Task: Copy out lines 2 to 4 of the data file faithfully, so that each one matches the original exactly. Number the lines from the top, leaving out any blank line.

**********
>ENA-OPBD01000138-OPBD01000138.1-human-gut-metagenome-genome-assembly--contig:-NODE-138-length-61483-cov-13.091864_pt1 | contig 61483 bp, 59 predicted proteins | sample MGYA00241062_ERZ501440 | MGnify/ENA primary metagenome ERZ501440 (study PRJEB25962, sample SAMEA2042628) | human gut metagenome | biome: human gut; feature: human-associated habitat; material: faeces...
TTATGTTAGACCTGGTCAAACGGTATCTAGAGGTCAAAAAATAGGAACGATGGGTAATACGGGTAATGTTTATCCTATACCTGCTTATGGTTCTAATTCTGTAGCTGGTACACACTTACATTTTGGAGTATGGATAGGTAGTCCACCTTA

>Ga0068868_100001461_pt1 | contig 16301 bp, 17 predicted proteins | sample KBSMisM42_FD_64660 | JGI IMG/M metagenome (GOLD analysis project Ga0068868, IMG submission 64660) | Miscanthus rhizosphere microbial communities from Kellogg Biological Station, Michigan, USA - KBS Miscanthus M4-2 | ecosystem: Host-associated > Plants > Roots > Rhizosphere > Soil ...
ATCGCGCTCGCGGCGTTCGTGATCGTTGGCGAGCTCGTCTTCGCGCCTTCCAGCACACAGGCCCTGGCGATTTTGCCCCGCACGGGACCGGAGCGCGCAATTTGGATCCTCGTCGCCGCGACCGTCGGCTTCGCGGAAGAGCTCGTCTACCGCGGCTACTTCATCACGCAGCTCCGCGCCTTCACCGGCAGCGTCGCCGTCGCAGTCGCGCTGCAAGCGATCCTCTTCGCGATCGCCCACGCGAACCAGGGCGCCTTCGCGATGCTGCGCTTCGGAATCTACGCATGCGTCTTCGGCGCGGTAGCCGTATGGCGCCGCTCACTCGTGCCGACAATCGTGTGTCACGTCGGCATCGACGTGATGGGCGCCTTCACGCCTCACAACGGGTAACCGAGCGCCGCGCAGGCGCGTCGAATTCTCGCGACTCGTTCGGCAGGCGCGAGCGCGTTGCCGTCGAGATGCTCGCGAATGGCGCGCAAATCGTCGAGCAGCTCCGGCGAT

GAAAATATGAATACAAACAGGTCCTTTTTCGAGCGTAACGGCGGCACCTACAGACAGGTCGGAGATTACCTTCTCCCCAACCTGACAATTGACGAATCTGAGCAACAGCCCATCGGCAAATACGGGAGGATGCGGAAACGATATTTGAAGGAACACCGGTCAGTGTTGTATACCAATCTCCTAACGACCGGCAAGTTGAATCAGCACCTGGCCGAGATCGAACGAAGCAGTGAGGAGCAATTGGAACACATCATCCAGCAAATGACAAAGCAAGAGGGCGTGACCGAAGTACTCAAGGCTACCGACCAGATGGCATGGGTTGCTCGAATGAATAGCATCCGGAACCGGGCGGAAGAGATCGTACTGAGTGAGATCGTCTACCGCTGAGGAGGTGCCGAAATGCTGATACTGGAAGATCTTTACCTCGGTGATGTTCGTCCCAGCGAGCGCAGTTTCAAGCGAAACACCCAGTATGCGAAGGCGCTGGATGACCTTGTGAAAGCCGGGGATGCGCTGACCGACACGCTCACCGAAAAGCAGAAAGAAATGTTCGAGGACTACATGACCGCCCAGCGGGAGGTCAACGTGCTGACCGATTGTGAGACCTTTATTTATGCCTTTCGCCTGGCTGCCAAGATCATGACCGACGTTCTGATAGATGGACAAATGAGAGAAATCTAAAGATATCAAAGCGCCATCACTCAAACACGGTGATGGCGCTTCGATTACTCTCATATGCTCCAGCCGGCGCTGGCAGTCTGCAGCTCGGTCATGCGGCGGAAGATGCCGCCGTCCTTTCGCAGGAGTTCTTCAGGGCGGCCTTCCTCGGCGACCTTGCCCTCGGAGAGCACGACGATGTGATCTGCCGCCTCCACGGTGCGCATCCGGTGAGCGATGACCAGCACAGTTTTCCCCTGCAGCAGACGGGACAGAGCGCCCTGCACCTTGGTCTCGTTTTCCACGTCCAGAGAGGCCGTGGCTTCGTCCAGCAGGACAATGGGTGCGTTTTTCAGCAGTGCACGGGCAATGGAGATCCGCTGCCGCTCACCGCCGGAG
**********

TTATGTTAGACCTGGTCAAACGGTATCTAGAGGTCAAAAAATAGGAACGATGGGTAATACGGGTAATGTTTATCCTATACCTGCTTATGGTTCTAATTCTGTAGCTGGTACACACTTACATTTTGGAGTATGGATAGGTAGTCCACCTTA

>Ga0068868_100001461_pt1 | contig 16301 bp, 17 predicted proteins | sample KBSMisM42_FD_64660 | JGI IMG/M metagenome (GOLD analysis project Ga0068868, IMG submission 64660) | Miscanthus rhizosphere microbial communities from Kellogg Biological Station, Michigan, USA - KBS Miscanthus M4-2 | ecosystem: Host-associated > Plants > Roots > Rhizosphere > Soil ...
ATCGCGCTCGCGGCGTTCGTGATCGTTGGCGAGCTCGTCTTCGCGCCTTCCAGCACACAGGCCCTGGCGATTTTGCCCCGCACGGGACCGGAGCGCGCAATTTGGATCCTCGTCGCCGCGACCGTCGGCTTCGCGGAAGAGCTCGTCTACCGCGGCTACTTCATCACGCAGCTCCGCGCCTTCACCGGCAGCGTCGCCGTCGCAGTCGCGCTGCAAGCGATCCTCTTCGCGATCGCCCACGCGAACCAGGGCGCCTTCGCGATGCTGCGCTTCGGAATCTACGCATGCGTCTTCGGCGCGGTAGCCGTATGGCGCCGCTCACTCGTGCCGACAATCGTGTGTCACGTCGGCATCGACGTGATGGGCGCCTTCACGCCTCACAACGGGTAACCGAGCGCCGCGCAGGCGCGTCGAATTCTCGCGACTCGTTCGGCAGGCGCGAGCGCGTTGCCGTCGAGATGCTCGCGAATGGCGCGCAAATCGTCGAGCAGCTCCGGCGAT